Both parties took similar 13-inch astrographic lenses of 11 feet 3 inches focal length.
That taken to Sobral came from the Astrographic Telescope at Greenwich, as depicted in the photograph above by the London Stereoscopic and Photographic Company c.1896, From the Greenwich Astrographic Catalogue, Volume 1, (HMSO, 1904)
The object glass taken to Principe came from the Astrographic Telescope at Oxford. The object glasses were attached on arrival to hollow steel tubes (made by Harvey & Co.), with the lens at one end and the photographic plate holder at the other and then mounted horizontally so that the sunlight could be reflected into them by a 16 inch diameter flat mirror.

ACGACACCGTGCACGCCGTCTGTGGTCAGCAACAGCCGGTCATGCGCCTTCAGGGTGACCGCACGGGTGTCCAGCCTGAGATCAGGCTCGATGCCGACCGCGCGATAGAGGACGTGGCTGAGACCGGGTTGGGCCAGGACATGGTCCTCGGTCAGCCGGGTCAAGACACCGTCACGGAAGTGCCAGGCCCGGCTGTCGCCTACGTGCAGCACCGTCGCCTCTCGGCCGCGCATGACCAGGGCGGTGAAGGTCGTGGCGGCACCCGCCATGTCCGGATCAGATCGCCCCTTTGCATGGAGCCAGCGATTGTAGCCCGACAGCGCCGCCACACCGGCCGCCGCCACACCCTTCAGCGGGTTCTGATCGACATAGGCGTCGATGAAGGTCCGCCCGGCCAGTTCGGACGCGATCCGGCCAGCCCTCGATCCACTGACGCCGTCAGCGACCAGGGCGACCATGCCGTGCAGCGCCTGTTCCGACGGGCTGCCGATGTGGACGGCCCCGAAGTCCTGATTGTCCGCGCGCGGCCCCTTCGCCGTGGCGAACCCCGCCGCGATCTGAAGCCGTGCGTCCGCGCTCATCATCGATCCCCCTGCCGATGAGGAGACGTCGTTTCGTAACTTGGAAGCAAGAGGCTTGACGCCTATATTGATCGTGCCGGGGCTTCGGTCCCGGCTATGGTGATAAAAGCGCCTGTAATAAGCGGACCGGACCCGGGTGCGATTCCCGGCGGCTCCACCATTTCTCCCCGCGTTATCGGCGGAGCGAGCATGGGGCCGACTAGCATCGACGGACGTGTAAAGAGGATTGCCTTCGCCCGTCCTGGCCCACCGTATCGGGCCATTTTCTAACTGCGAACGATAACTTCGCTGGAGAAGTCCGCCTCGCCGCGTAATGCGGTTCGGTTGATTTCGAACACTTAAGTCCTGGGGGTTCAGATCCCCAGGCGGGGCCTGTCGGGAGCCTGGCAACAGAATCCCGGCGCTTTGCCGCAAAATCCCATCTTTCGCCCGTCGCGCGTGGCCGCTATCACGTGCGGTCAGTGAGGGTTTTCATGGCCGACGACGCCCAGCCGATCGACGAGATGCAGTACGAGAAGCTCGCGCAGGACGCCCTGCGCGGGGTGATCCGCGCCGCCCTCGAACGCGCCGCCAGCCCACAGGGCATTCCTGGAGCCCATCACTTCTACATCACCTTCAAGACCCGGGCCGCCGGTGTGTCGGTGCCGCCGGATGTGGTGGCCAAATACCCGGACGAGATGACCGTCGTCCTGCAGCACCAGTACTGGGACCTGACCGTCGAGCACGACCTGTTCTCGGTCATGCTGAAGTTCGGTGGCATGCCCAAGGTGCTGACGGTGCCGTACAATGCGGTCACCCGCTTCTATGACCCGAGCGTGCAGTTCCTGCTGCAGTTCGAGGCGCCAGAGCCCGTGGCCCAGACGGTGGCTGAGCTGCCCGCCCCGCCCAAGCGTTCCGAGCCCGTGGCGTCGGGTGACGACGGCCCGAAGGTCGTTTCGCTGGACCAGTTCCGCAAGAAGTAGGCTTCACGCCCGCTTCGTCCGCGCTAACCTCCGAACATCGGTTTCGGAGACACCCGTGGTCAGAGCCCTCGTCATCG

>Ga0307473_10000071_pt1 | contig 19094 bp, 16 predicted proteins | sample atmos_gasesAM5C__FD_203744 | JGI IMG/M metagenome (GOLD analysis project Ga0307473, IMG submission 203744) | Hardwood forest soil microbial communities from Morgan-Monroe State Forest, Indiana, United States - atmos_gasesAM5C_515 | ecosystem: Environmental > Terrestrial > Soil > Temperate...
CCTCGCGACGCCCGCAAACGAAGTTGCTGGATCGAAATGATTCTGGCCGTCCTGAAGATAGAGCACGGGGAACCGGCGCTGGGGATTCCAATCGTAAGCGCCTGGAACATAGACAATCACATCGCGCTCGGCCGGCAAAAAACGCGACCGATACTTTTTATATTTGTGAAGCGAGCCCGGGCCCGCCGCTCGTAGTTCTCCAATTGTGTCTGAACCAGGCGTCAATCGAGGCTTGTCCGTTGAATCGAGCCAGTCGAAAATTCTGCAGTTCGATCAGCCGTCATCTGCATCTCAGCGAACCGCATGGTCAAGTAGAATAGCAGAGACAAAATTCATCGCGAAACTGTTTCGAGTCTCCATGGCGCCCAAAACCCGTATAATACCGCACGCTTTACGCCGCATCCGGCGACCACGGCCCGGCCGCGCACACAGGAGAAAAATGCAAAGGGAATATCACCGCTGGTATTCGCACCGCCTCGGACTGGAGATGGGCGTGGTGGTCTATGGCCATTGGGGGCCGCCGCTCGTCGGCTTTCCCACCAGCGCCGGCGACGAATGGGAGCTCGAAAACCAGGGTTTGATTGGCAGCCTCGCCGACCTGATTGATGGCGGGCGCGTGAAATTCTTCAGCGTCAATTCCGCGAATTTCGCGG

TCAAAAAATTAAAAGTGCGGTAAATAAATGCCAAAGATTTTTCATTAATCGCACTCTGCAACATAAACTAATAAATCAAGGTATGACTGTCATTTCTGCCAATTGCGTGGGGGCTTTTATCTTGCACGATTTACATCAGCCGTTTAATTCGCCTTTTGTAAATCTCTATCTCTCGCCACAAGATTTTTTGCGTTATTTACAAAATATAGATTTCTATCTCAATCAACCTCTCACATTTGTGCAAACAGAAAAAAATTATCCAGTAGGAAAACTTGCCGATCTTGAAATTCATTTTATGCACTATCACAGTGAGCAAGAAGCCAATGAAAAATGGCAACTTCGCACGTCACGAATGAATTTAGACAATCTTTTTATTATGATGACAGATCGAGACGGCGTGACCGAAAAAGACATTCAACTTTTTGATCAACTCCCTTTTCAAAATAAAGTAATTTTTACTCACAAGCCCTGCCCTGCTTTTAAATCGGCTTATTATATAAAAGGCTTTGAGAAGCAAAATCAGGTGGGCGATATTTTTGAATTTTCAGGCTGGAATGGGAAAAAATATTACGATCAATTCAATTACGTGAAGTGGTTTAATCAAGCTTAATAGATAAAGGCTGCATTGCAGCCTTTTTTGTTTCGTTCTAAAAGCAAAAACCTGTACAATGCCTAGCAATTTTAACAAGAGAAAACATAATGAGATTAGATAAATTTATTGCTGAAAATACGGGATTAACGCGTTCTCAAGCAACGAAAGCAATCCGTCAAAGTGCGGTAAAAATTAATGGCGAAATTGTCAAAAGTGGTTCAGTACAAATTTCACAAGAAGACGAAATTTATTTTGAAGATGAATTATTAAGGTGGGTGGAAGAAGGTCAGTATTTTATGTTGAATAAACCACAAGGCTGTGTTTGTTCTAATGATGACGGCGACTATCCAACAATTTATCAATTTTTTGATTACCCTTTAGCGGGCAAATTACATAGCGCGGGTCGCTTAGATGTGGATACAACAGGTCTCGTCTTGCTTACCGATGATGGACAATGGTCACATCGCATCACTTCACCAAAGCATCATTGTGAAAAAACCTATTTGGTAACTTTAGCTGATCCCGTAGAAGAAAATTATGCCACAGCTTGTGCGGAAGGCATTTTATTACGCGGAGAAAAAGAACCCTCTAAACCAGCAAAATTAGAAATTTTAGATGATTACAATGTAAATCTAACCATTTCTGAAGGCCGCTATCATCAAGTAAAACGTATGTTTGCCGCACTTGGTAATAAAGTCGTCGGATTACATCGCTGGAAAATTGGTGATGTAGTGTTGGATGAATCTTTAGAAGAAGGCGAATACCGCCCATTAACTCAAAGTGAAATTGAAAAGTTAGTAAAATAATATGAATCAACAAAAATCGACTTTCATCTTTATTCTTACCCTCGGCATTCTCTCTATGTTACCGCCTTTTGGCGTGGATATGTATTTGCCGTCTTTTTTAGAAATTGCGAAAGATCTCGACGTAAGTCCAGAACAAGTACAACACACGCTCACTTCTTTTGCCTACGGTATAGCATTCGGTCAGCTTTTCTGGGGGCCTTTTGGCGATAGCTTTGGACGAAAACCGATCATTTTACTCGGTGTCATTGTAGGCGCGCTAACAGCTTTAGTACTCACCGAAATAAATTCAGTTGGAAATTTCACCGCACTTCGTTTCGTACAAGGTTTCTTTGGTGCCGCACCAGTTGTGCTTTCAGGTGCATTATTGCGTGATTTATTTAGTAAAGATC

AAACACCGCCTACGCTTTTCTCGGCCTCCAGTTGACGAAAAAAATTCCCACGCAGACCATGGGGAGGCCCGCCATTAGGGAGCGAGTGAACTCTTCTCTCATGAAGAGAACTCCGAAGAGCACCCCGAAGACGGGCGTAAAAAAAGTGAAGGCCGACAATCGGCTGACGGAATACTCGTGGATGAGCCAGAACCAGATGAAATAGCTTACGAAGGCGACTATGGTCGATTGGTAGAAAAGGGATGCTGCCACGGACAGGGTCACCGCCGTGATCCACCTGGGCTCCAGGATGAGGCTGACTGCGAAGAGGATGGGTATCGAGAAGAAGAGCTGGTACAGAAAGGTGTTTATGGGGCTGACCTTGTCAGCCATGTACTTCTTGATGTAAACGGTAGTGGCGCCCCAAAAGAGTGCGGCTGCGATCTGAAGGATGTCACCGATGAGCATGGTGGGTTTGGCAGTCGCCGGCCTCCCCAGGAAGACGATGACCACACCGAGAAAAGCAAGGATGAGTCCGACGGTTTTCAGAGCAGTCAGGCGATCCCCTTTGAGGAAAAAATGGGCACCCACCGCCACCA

The flat mirror or coelostat, was slowly rotated to follow the Sun, using a clock driven by a heavy weight, that ran for about half an hour before the weight had to be rewound. Both astrographic lenses were stopped down to 8 inches diameter to improve their image quality.
The Greenwich Sobral group, also took a 4 inch diameter lens with a focal length of 19 feet, loaned to them by Father Cortie. This was fed by an 8 inch diameter coelostat loaned by the Royal Irish Academy. The Greenwich group also took a 3½ inch Detached Telescope (R.O. No. 3) and the Eros Micrometer.
Mounting the telescope horizontally avoids the need to transport and align a heavy equatorial mount and makes it easier to keep the apparatus cool and free of wind shake, but the flat coelostat mirror introduces an extra optical element, capable of spoiling the image quality.